The big white envelopes have arrived home. Inside is a summative report of how your child has progressed throughout the semester or term. Different schools and different curriculums have different ways of reporting this progress. Not all report cards are created equal, some reports include narratives while others give letter or number grades, and there are some which indicate a student’s progress along a continuum. The important thing to remember is that they should tell you how your child is performing on grade level expected tasks or standards and benchmarks.
Remember your younger self as a child being nervous about handing our report cards over to your parents? Now that we ARE parents, we should be pretty relaxed about the whole thing. This is not because they are our children’s reports – because let’s face it, we all feel responsible for how are children are performing at school. Rather, it is because nothing in the report should come as a surprise. At back-to-school nights which are held at the beginning of the school year, we are given a copy of the curriculum and expectations for the school year. Mid-way through the semester we have gone to the parent-teacher conferences and talked to the teachers about our child’s progress towards these expectations. We have learned about their strengths and weaknesses and what we can be doing at home to support them. Throughout the semester or term assessment results are shared with parents.
So what should you do if there is a negative surprise in the report card? The best advice I can give is to make an appointment to talk with your child’s teacher. This is not something to be handled in the hallway during drop-off or pick-up; it is important and requires the full attention of everyone involved. Explain in your appointment request the reason for the appointment; this will allow the teacher to best prepare for the meeting. They can have assessment results, anecdotal notes, written papers and other resources ready so as not to waste time. Despite the fact that it is an emotionally loaded meeting it is best to remain calm, objective and non-confrontational, bear in mind that the point of the meeting is to understand the mark – not necessarily to get it changed. At the end of the meeting you should have an appreciation for how the grade came to be and what can be done to help your child in the future. It is a good idea to perhaps to plan to meet again within the ensuing term to see how things progressing.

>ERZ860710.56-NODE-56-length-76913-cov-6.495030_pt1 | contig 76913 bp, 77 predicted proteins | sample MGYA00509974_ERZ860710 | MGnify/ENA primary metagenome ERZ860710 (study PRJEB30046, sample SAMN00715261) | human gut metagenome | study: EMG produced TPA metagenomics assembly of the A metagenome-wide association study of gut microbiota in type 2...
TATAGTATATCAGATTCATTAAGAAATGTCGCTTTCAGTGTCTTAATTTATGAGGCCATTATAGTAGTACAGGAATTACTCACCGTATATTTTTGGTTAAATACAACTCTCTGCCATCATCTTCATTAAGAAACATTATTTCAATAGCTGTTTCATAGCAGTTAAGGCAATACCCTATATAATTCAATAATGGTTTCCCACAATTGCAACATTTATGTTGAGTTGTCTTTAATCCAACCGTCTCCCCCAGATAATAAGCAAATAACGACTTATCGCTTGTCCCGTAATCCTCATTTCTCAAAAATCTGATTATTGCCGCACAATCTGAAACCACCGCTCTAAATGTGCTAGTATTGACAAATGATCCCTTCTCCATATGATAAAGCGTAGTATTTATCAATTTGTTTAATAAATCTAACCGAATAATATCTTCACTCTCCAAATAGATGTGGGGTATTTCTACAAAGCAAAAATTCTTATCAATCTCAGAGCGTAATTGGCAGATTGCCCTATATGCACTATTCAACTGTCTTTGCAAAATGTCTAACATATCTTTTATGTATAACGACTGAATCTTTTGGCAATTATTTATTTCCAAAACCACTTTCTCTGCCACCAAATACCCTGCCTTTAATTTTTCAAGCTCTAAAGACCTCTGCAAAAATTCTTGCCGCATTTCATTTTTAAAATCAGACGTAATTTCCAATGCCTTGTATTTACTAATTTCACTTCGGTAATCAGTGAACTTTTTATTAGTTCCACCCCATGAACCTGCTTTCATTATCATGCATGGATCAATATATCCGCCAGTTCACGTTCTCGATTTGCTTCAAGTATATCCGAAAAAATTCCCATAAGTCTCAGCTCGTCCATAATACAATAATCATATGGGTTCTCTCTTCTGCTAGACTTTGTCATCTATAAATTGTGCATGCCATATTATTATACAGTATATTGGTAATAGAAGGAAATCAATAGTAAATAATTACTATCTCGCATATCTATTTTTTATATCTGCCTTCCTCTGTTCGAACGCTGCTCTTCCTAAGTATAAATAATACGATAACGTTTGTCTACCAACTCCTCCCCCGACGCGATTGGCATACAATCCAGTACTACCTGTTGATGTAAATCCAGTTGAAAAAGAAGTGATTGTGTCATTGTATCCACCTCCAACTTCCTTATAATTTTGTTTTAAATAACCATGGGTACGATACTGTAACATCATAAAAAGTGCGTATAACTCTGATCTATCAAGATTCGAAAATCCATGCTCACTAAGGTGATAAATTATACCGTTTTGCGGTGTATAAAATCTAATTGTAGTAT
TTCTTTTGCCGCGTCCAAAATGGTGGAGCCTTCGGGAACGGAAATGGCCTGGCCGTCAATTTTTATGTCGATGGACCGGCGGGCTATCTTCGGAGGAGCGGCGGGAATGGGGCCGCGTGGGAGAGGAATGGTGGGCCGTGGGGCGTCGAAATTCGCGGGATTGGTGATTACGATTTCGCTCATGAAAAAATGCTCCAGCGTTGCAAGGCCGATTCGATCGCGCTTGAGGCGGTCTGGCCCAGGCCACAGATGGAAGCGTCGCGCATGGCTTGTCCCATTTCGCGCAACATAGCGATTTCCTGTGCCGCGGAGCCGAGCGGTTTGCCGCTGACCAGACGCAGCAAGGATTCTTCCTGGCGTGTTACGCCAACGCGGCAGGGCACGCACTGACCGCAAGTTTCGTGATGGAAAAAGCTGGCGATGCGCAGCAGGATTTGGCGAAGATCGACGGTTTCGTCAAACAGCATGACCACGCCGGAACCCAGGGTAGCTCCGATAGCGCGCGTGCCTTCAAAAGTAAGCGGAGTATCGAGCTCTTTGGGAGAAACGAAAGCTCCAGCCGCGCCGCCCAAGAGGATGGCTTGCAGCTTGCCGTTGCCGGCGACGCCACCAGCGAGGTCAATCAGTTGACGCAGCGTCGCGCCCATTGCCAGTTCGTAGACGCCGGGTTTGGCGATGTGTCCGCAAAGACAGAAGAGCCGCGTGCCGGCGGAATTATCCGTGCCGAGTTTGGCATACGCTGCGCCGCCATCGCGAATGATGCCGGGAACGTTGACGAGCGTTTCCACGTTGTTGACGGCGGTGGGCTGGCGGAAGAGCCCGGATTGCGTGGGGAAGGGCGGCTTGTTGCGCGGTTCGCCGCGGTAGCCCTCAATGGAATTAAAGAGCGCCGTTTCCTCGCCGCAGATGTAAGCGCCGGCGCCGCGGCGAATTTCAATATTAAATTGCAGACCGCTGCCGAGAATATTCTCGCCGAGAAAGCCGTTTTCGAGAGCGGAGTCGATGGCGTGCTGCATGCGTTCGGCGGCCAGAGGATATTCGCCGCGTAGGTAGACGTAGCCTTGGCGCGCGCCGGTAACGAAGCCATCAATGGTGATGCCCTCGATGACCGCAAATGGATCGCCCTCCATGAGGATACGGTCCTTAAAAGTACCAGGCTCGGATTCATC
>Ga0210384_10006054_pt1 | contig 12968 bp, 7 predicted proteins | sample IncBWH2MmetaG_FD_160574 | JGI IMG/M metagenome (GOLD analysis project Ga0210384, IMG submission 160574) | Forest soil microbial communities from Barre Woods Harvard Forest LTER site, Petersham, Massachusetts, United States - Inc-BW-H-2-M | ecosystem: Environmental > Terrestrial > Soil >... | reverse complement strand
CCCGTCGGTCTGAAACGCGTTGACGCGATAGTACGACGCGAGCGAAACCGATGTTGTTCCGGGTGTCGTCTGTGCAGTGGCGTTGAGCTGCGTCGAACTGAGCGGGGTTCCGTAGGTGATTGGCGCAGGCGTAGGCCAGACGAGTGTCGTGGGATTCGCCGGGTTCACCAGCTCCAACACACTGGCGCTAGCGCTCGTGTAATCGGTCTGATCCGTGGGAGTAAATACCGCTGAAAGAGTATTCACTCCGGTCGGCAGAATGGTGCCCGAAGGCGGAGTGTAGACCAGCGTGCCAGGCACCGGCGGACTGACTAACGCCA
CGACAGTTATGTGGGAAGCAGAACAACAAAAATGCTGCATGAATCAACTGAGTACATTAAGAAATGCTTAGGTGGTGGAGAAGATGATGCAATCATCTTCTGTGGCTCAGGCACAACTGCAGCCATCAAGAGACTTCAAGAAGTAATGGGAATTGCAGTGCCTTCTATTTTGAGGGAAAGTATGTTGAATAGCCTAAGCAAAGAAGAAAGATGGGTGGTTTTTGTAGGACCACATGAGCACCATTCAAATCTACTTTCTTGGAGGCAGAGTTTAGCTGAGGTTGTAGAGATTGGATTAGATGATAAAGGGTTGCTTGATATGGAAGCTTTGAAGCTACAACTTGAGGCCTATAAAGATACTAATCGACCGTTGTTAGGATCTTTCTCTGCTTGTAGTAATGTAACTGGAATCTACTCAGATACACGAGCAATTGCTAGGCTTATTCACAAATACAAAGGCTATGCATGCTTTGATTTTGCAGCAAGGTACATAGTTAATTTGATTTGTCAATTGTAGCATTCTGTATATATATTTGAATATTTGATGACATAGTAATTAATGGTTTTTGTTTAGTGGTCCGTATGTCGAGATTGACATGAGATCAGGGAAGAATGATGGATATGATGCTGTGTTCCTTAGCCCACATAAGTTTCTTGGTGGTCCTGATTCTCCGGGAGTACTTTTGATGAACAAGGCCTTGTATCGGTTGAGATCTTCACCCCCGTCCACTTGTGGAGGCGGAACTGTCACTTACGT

If things do not go well in the meeting and you and your child’s teacher cannot come to a common understanding then might be time to discuss the situation with the principal. Should you have to go this route it is always best to send them a detailed email so that they will have time to get some background information prior to your meeting. This helps save time as well, keeping you from having to visit the Principal more than once. Most conflicts can be resolved at this level. It is very rare that the head of school or school director needs to get involved.
On a side note, as expatriate families who move from country to country and school to school it is a very good idea to keep copies of these reports in a safe place. You will most definitely need them when you relocate or repatriate.
Katie Rigney-Zimmermann holds an MBA in International Business and a Masters in Secondary Education. She is the Director of Admissions and Marketing at Saigon South International School. Her five children have attended international schools in three countries.